American, Southwest signal rising airline prices ahead

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American Airlines and Southwest Airlines are expecting their average prices to move higher the rest of this year, marking a shift from fare wars that have cut into profits and created turbulence for airline stock prices.

Both carriers said Thursday that they see a key measure of revenue per mile rising in the fourth quarter compared with a year earlier. They said demand for both business and leisure travel remains strong.

The comments signal an upbeat end to the third-quarter earnings season for airlines, which hit bottom last week when United Airlines executives gave a glum revenue forecast and failed to reassure investors that they had a plan for success.

It has been an up and down year for airline stocks, and that volatility continued Thursday. Despite the optimism over revenue, concern about rising costs helped push most airline shares lower.

American, for example, expects its costs to rise sharply in the fourth quarter before easing next year. On Wednesday, questions about Alaska Airlines' ability to control costs after buying Virgin America contributed to a 13 percent drop in its stock. And last week, concern about rising costs was a key reason that United's stock fell 12 percent in one day.

American, the world's biggest airline, reported earning $624 million in the third quarter, down 15 percent from $737 million a year earlier largely because hurricanes Harvey, Irma and Maria caused it to cancel more than 8,000 flights, which cost the airline $75 million in pretax earnings.

The profit was slightly higher than analysts expected, and revenue rose 3 percent, to $10.88 billion.

Southwest's profit jumped 30 percent, to $503 million, from $388 million a year earlier. Revenue rose 3 percent, to $5.27 billion, despite the loss of $100 million blamed on hurricanes—Southwest canceled 5,000 flights in Houston, Florida and the Caribbean.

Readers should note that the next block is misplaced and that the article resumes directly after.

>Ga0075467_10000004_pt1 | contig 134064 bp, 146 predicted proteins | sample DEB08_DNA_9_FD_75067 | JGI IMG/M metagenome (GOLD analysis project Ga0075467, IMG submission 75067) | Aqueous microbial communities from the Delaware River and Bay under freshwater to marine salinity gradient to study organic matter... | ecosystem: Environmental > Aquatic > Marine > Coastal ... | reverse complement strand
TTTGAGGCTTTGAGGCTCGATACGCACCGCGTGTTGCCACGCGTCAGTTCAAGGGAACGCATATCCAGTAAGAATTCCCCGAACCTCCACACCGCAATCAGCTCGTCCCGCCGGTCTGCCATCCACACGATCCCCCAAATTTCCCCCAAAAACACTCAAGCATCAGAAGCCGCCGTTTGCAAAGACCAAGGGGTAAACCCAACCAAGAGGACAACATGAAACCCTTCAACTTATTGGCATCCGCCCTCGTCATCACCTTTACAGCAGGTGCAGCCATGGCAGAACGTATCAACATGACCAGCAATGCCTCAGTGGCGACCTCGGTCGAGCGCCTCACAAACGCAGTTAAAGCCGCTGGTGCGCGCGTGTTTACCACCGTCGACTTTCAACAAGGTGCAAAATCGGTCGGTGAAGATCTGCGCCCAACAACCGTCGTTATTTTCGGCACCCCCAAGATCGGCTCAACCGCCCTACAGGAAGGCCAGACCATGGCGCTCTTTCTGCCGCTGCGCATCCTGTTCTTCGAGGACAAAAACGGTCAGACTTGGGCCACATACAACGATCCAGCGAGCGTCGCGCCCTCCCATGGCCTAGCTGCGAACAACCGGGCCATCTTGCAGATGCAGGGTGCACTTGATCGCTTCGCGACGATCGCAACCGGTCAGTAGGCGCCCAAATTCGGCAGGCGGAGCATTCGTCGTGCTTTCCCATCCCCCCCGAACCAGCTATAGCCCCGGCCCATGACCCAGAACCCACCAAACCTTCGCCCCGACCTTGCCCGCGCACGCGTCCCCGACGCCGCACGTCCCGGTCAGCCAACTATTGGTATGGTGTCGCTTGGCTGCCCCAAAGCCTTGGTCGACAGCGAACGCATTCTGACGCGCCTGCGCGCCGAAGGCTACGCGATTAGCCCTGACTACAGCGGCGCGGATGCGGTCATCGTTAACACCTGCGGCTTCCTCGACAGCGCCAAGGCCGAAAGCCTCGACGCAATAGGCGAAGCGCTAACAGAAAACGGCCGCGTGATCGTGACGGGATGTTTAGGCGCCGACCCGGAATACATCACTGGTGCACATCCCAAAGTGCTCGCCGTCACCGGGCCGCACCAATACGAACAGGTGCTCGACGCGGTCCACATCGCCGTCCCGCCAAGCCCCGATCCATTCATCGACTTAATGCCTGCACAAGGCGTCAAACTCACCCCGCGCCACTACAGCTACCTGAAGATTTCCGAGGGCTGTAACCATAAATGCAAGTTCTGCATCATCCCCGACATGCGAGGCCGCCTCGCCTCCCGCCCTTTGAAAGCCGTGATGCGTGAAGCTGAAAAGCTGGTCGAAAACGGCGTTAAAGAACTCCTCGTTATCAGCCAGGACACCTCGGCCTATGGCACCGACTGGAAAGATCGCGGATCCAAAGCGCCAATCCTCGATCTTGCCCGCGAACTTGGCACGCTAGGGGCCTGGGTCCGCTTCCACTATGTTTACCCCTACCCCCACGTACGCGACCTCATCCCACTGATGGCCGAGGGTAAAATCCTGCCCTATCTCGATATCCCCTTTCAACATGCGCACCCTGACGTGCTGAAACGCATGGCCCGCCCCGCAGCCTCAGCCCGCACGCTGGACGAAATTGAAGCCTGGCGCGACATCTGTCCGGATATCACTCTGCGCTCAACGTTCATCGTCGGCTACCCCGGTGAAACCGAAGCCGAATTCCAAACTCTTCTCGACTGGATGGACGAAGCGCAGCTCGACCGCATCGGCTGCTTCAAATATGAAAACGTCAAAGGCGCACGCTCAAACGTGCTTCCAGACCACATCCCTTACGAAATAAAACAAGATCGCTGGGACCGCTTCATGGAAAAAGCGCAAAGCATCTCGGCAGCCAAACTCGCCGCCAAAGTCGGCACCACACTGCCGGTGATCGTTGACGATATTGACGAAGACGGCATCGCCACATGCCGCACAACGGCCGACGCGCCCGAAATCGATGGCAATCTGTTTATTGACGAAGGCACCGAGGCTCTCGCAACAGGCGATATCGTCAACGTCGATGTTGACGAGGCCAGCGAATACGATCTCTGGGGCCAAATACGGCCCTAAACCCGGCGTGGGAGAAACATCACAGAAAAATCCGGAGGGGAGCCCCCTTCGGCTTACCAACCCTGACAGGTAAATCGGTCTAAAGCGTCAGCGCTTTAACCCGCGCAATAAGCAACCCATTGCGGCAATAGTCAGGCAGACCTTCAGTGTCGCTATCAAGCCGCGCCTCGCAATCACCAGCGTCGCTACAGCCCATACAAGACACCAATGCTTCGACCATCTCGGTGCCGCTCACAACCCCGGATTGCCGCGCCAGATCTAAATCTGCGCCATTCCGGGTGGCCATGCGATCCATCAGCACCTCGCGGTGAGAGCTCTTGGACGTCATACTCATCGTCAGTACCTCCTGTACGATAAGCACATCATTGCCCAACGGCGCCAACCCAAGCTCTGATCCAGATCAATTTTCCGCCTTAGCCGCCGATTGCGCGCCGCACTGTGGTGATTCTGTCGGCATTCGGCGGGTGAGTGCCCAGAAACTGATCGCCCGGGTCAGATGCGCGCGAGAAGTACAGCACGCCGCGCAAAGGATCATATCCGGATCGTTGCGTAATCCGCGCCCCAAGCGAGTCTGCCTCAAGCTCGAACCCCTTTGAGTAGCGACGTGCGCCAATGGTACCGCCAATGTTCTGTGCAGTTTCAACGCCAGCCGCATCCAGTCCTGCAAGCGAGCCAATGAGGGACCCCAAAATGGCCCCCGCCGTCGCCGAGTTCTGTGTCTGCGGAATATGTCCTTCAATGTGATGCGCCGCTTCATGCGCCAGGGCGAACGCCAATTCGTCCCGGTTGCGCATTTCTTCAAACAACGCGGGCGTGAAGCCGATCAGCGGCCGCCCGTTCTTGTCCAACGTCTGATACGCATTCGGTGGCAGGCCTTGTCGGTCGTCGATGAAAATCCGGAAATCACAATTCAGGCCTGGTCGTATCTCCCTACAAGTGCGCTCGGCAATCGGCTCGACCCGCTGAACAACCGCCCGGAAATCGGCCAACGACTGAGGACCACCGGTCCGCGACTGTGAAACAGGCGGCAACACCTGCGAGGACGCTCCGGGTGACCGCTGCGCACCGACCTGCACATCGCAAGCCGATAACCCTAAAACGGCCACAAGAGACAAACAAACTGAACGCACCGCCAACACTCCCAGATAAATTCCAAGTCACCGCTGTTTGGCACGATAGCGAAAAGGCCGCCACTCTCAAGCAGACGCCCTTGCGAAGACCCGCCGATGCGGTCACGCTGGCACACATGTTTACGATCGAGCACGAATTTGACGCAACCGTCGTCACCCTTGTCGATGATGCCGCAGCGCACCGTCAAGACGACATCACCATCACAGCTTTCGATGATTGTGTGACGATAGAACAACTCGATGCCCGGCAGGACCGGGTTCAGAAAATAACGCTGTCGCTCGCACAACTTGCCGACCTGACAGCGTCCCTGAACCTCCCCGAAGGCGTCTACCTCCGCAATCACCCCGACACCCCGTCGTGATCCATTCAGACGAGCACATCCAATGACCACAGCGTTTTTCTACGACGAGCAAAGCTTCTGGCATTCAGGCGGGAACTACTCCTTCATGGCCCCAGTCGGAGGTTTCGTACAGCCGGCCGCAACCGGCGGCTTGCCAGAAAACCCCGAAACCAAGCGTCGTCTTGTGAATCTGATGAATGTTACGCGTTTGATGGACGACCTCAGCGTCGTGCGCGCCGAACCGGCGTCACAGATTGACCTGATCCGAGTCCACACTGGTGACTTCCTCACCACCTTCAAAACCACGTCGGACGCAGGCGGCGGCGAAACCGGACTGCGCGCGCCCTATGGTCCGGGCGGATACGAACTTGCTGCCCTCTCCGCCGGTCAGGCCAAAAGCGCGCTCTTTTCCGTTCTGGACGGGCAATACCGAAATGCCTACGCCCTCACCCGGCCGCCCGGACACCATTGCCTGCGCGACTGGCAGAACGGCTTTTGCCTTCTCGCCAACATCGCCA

"Despite all these challenges, it was a very strong quarter, and fourth quarter looks better," Chairman and CEO Gary Kelly told analysts.

Like American, Dallas-based Southwest narrowly beat Wall Street's profit forecast.

Airline investors intently watch an arcane figure: revenue for each seat flown one mile. It is a measure of pricing power in the airline business, and it goes up with rising average fares and full planes.

That figure rose 1.1 percent at American and fell 0.5 percent at Southwest in the third quarter, but both airlines see it climbing higher in the fourth quarter. Southwest predicted it will increase up to 1.5 percent, while American was more bullish, putting the likely rise at between 2.5 and 4.5 percent.

Cowen and Co. analyst Helane Becker noted that American executives have repeatedly said the pricing figure would improve from the third quarter into the fourth. The market doubted that forecast, she said, and so Thursday's reassurance by American was a plus.

At much smaller Spirit Airlines Inc., profit fell 26 percent, to $60 million, because of hurricane-caused canceled flights and the effect of fare wars with United and American.

Spirit CEO Robert Fornaro demand was already firming up for peak travel days during the rest of the year.

"It's going to be a strong fourth quarter, especially the holiday periods," he said in an interview.

Shares in American Airlines Group Inc., which is based in Fort Worth, Texas, fell $2.41, or 4.7 percent, to close Thursday at $48.61. Southwest Airlines Co. dropped $2.05, or 3.6 percent, to $55.11. Miramar, Florida-based Spirit jumped $2.34, or 6.9 percent, to $36.08.

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